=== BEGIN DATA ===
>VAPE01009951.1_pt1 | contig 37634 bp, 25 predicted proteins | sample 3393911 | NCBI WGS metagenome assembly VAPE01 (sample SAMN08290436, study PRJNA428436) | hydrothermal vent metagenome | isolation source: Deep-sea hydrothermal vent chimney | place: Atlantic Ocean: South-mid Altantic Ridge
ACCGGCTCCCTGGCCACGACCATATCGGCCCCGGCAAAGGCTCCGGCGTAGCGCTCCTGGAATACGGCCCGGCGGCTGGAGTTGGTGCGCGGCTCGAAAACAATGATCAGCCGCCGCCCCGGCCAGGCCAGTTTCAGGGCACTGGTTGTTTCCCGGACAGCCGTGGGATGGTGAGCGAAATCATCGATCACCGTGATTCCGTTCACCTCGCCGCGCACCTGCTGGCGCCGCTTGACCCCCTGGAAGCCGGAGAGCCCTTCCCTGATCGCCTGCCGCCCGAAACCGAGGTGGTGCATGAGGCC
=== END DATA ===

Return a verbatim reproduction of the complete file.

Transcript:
>VAPE01009951.1_pt1 | contig 37634 bp, 25 predicted proteins | sample 3393911 | NCBI WGS metagenome assembly VAPE01 (sample SAMN08290436, study PRJNA428436) | hydrothermal vent metagenome | isolation source: Deep-sea hydrothermal vent chimney | place: Atlantic Ocean: South-mid Altantic Ridge
ACCGGCTCCCTGGCCACGACCATATCGGCCCCGGCAAAGGCTCCGGCGTAGCGCTCCTGGAATACGGCCCGGCGGCTGGAGTTGGTGCGCGGCTCGAAAACAATGATCAGCCGCCGCCCCGGCCAGGCCAGTTTCAGGGCACTGGTTGTTTCCCGGACAGCCGTGGGATGGTGAGCGAAATCATCGATCACCGTGATTCCGTTCACCTCGCCGCGCACCTGCTGGCGCCGCTTGACCCCCTGGAAGCCGGAGAGCCCTTCCCTGATCGCCTGCCGCCCGAAACCGAGGTGGTGCATGAGGCC